Given the chaos of contemporary life, this spirituality is firmly grounded in four anchors: the Rule, the Gospel, the wisdom of the community and the particular circumstances of a person's life. It is both steadying and flexible. Prayer is a regular part of the rhythm of each day—not only when it's convenient or comfortable, but because praising God is why we're here.
Those drawn to this style know that some things can be learned only in community or family. The social dimension of life corrects our craziness and helps us mature. People who have gone through crisis or tragedy attest that God is present through the kind eyes and tender touches of other people.
The preferred form of prayer for this style is liturgy, psalms or hymns sung together. Transcending our unique styles, one sentence from the Benedictine Rule speaks to all, sounding clear as a bell on a frosty morning: "Let them prefer nothing whatever to Christ" (72:11).
Carmelite/Depths of Silence
While it may seem contradictory, placing community and solitude together here shows that the roomy house of Christian spirituality isn't a simplistic either/or, but a place for both/and. We need solos and we need a full chorus. The tradition has always emphasized the value of silence, entering into the stillness of our hearts to find God. If we fear silence, we risk becoming shallow or fickle, never quite sure what we believe or who we are.
The prayer of Trappist Thomas Merton perfectly expresses this style: "To be here with the silence of Sonship in my heart is to be a center in which all things converge upon you.... Therefore, Father, I beg you to keep me in this silence so that I may learn from it the word of your peace and the word of your mercy and the word of your gentleness to the world: and that through me perhaps your word of peace may make itself heard where it has not been possible for anyone to hear it for a long time."
Note that we don't enter silence to escape the world, but to better embrace it. We listen long and hard for God's word in order to get it right when we speak to others. In a noisy world, with chatter, traffic and the constant blare of TV, radio and iPods, silence is the necessary antidote where we remember what matters. As Meister Eckhard wrote, "Nothing so much approximates the language of God as silence,"
People who make an annual silent retreat or practice centering prayer may not know exactly what happens there. But they leave the silence refreshed, more aware that they dwell within God's prodigious love, more conscious of how to serve others.
The human longing for the divine is found in all cultures. Some say that current interest in Eastern religions springs from a disaffection with western forms, especially their tendencies towards domination, sexism and exclusion. A more positive stance identifies Jesus as an Eastern thinker, and encourages explorations which enhance the richness of Christianity. The world's different belief systems follow parallel tracks. As Eli Weisel says, "there are many paths into the same orchard."
While the subject is far too broad to treat adequately in a short space, let's touch on three contemporary examples of this approach. The first is world-wide admiration for the Dalai Lama, who escaped his native Tibet when the Chinese invaded it. Despite his exile and the oppression of his people, he has remained resolutely peaceful, a commitment for which he won the Nobel Prize in 1989.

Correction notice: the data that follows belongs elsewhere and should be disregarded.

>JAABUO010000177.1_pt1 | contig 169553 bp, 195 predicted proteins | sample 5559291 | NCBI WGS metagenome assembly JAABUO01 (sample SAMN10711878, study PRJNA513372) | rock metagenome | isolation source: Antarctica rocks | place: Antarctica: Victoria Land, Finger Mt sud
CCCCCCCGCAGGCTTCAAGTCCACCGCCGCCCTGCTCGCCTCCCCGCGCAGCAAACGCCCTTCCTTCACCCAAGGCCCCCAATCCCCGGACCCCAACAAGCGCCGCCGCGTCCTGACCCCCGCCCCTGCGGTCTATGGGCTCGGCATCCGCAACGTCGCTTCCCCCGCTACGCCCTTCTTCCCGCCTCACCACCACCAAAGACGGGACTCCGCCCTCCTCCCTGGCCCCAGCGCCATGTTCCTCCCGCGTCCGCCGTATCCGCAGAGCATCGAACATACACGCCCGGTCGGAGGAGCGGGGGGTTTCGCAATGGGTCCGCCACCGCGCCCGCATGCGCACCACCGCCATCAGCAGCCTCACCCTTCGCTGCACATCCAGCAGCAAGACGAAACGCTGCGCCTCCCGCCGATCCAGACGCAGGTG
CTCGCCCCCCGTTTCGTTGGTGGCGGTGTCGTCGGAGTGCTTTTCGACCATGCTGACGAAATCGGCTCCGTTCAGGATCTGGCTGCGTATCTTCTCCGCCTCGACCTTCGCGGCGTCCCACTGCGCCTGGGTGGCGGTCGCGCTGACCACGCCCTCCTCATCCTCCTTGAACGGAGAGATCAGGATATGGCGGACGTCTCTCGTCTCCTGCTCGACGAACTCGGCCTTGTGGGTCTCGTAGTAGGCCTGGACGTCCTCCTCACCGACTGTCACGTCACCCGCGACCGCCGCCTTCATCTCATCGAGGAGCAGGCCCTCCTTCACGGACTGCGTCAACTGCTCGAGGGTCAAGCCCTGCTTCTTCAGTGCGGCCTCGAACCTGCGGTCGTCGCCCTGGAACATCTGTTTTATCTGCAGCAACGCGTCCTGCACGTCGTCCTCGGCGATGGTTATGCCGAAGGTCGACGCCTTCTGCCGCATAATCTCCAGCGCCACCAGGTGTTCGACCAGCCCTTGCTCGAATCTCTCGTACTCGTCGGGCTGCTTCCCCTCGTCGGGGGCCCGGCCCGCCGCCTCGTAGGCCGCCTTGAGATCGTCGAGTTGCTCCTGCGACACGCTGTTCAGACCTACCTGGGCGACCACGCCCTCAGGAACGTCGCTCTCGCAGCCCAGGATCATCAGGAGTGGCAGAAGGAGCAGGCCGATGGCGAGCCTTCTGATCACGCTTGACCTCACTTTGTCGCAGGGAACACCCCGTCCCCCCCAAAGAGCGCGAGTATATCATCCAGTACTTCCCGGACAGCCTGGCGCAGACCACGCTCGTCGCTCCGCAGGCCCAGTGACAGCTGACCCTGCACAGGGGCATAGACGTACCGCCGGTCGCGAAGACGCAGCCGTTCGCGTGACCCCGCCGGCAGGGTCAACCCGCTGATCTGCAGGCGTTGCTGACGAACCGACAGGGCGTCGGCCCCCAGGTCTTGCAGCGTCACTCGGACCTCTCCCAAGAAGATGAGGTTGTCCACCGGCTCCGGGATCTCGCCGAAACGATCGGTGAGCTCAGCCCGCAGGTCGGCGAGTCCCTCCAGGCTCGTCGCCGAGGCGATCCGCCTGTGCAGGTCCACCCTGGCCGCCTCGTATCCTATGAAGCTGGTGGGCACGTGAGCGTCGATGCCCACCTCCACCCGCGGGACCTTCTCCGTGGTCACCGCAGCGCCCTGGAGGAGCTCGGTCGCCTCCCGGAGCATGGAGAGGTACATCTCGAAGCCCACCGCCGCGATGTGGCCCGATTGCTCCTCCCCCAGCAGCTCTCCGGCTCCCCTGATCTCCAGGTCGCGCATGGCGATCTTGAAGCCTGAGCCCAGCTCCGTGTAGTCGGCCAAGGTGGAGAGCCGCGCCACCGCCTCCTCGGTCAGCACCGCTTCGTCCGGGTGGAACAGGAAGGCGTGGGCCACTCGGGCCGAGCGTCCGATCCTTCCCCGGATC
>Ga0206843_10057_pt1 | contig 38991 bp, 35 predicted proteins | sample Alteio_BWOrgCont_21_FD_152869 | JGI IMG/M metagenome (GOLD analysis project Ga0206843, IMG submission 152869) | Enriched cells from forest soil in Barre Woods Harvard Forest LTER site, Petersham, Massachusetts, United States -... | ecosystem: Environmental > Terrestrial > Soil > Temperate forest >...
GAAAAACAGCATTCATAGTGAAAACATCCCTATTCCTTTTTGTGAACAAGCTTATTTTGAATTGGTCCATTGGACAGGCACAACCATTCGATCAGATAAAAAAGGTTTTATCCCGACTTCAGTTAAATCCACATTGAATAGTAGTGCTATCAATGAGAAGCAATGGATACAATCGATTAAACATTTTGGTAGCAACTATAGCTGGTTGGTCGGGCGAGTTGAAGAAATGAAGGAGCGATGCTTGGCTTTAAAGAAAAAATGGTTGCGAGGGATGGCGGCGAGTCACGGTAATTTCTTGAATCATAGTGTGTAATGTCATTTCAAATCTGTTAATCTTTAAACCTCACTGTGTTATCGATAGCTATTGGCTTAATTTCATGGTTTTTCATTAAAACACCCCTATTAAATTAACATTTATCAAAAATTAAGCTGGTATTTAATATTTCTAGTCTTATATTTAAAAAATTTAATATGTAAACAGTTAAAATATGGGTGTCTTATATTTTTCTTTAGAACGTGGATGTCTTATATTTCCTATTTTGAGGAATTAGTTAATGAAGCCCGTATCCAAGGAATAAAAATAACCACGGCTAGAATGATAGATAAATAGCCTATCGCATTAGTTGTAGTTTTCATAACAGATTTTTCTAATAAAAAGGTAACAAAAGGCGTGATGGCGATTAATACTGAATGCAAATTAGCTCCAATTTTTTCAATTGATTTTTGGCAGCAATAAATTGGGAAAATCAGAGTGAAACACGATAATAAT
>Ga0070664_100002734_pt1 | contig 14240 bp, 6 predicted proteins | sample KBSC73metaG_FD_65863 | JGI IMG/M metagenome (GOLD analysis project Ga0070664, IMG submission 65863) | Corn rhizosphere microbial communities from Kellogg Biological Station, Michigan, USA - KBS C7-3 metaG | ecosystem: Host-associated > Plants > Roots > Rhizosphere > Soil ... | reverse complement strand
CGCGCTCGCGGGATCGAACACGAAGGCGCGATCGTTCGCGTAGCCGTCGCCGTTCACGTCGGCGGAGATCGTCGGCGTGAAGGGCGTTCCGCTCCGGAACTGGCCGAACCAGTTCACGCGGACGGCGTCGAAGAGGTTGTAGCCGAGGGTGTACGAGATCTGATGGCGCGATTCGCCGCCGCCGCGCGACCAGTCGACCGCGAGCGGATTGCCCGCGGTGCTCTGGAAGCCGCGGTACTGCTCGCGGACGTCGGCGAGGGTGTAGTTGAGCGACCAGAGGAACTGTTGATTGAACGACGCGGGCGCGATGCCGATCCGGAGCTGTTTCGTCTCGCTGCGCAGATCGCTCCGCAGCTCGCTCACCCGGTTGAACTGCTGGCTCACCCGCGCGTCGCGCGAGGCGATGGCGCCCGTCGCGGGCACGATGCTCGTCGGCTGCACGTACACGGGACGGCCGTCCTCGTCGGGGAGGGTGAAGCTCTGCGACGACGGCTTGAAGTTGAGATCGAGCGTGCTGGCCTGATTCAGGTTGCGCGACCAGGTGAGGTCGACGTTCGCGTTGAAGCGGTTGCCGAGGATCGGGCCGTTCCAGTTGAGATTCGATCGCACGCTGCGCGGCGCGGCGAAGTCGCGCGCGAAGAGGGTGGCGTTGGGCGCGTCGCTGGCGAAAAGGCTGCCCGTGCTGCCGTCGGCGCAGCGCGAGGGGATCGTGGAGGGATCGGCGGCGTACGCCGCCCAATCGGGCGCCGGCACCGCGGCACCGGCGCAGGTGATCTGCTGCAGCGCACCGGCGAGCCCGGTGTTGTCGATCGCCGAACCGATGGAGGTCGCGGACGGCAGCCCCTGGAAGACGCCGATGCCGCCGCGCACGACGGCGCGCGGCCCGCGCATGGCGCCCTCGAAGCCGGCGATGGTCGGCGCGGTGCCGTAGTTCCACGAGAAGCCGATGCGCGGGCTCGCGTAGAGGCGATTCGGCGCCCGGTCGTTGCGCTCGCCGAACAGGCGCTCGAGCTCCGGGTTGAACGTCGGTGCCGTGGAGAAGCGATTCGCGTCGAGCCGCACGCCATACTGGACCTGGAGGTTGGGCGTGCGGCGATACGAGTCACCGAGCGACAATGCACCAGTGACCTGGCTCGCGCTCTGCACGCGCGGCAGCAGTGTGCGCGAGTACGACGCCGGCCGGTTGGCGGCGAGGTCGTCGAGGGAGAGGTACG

His travels have introduced many to the essentials of Buddhism, such as: wisdom, the ability to see things rightly, becomes compassion. Those who want more might read his books An Open Heart, The Heart of Compassion or a compilation of essential writings such as the Orbis series on modern spiritual masters.
From Thich Nhat Hanh, many learn attention to the present moment. Whether washing the dishes or eating an orange, we focus on the now, not worrying about past or future. Even our negative emotions, he teaches, should be welcomed, cradling anger as we'd rock a crying baby.
Over a million people annually are starting yoga, a moving meditation. They find that reverencing the body, stretching it and resting it appropriately relieves stress and alleviates pain. They also rediscover the importance of breath, stressed by all religious traditions, but often forgotten in packed schedules. Especially in tension, we resort to rapid, shallow breathing when we need the long deep breath, drawing in energy, releasing negativity. They learn "beginner's mind," or what Jesus called becoming like little children. Finally, they appreciate the absence of competition, the uniqueness of each person, and new movements for the body opening new channels for the brain.
Sam may not join the Franciscans, but he feels closest to God when he's working in his garden, weeding the tomatoes and admiring the light on their leaves. He's interested in the early roots of this style, expressed in St. Francis' "Canticle of the Sun." Beauty is his door to the sacred. He likes the contemporary version, creation spirituality, reading books by Thomas Barry or Wendell Berry, the new cosmology or the poetry of Mary Oliver which praises nature and finds there the inspiration for living well.